As many as 80,000 inactive cases could be dismissed from the dockets of asbestos and silica multidistrict litigation courts, if Gov. Rick Perry signs a bill that both chambers of the Texas Legislature passed unanimously.

House Bill 1325 was an initiative by Texans for Lawsuit Reform, says TLR outside counsel Lee Parsley. Legal organizations that often oppose each other supported HB 1325: the Texas Trial Lawyers Association, Texas Association of Defense Counsel and the Texas Civil Justice League. No one testified against the bill before House or Senate committees.

Parsley notes that TLR worked with plaintiffs’ lawyers on the bill.

"What we worked out with them is: Any claimant with a claim on the docket, that claim will be dismissed, but they can come back in the docket if they ever have an asbestos- or silica-related disease," says Parsley.

Parsley explains that a 2005 law required claimants to meet medical criteria, and the cases of those who didn’t were placed on inactive dockets. Parsley says no one knows how many inactive cases exist, but one MDL judge estimated there are up to 80,000.

The bill directs multidistrict litigation courts handling asbestos- or silica-related injury suits to dismiss any suits pending since Aug. 1, 2005, in which a plaintiff hasn’t filed an expert report. But the dismissal is without prejudice, and if a plaintiff refiles his suit, "the refiled action is treated for purposes of determining the applicable law as if that claimant’s action had never been dismissed," says HB 1325.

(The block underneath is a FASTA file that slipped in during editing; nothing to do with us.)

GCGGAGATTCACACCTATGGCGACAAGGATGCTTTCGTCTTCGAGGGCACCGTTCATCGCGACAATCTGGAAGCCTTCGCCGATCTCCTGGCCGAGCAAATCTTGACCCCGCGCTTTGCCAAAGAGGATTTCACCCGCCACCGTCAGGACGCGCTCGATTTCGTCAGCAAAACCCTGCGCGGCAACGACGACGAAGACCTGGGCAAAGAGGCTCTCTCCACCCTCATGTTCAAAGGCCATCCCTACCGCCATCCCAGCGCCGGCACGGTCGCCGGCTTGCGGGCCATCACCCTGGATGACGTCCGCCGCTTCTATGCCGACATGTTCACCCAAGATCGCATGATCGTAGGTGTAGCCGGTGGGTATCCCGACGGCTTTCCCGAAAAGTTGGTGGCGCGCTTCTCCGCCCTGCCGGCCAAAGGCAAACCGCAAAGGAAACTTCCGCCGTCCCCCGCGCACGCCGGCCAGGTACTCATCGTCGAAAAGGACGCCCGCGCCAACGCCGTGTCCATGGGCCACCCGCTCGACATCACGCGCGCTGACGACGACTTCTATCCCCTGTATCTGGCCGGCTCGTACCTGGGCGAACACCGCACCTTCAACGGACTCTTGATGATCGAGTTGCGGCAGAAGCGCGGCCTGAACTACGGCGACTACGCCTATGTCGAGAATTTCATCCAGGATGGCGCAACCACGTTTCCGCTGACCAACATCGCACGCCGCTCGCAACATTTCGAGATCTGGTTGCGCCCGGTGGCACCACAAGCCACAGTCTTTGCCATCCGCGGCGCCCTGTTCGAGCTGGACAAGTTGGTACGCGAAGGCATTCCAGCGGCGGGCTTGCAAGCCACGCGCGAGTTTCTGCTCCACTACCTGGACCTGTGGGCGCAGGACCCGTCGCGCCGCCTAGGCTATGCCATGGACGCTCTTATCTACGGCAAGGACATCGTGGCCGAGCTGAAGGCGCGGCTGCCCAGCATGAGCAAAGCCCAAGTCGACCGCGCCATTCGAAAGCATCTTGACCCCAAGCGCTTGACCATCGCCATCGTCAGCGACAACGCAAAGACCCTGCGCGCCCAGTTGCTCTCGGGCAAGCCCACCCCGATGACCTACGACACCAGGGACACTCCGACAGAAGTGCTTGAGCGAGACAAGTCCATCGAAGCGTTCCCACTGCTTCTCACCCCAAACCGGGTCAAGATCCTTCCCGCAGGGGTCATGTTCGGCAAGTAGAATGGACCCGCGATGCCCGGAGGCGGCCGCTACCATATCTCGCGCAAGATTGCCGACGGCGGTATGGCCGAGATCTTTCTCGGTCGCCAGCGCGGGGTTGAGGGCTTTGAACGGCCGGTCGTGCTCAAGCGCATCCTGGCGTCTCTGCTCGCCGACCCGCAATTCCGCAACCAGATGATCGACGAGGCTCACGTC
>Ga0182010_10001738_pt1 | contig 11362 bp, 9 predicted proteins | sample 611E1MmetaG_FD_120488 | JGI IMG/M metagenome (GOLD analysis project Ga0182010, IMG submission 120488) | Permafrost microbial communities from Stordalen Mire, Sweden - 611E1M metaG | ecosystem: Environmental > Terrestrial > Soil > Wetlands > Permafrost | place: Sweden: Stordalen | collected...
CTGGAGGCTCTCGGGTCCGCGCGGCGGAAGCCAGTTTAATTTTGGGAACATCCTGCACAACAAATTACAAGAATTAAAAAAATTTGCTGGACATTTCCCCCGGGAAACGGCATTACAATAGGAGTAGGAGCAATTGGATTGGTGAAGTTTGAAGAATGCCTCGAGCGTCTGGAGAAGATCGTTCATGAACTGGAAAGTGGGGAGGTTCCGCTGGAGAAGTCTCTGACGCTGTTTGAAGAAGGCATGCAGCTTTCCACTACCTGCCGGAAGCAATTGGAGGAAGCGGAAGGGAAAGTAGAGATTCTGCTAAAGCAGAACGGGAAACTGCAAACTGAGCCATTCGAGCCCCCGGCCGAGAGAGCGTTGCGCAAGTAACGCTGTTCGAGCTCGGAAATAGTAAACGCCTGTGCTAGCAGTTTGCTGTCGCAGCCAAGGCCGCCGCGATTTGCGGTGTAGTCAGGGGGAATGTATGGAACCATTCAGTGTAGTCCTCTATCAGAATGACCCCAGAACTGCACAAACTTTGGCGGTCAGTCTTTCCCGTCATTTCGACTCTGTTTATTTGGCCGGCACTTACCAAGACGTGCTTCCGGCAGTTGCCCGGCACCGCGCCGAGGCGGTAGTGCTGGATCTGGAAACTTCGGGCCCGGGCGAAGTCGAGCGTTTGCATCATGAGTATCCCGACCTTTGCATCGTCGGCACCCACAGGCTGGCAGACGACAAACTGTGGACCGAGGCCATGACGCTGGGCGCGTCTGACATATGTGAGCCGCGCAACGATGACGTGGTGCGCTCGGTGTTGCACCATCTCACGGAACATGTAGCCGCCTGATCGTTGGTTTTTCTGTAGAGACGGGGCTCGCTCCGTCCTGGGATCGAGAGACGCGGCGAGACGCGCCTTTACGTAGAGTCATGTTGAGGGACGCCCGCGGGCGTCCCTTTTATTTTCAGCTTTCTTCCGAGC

It continues, "Nothing in this Act is intended to be regarded as a decision on the merits of a dismissed action. . . . the tort system rights of the dismissed actions are specifically preserved."

Bill author Rep. Doug Miller, R-New Braunfels, says public corporations must list inactive cases in financial documents, which impacts valuations.

Miller says he heard criticism in the legislative process that his bill may harm those with "legitimate" claims. The final bill includes some "give and take," he says.

"I’m not interested in harming anyone who has actually been injured. . . . [T]he good thing is: All these other inactive cases that are just sitting out there aren’t clogging up the system, so the people who are really injured or have died . . . are able to have a more expedited case," he says.

TADC president Dan Worthington says that plaintiffs’ and defense lawyers agreed the inactive cases were in a "no-man’s-land" and they were "going nowhere."

"What happened was: We sat down and developed what we felt was a fair way to get these cases moved," he says, adding that he thinks lawmakers "did a good job in putting this puzzle together."

Parsley notes that the bill is effective in September 2013, but it directs courts to begin dismissing inactive cases starting in September 2014. In the interim, stakeholders must develop a process to identify and dismiss the inactive cases.

"It’s up to the judges to work with the lawyers and try to figure out how to accomplish it," Parsley says.

TTLA vice president Jason Byrd and Texas Civil Justice League general counsel Lisa Kaufman each didn’t immediately return a telephone call seeking comment.